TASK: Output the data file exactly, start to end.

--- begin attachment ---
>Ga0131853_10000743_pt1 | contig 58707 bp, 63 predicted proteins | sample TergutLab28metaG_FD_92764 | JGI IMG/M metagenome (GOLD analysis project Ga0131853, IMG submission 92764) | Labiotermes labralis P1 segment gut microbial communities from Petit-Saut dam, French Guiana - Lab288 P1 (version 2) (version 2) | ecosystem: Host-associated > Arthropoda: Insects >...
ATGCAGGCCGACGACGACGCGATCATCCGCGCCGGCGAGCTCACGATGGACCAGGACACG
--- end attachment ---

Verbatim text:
>Ga0131853_10000743_pt1 | contig 58707 bp, 63 predicted proteins | sample TergutLab28metaG_FD_92764 | JGI IMG/M metagenome (GOLD analysis project Ga0131853, IMG submission 92764) | Labiotermes labralis P1 segment gut microbial communities from Petit-Saut dam, French Guiana - Lab288 P1 (version 2) (version 2) | ecosystem: Host-associated > Arthropoda: Insects >...
ATGCAGGCCGACGACGACGCGATCATCCGCGCCGGCGAGCTCACGATGGACCAGGACACG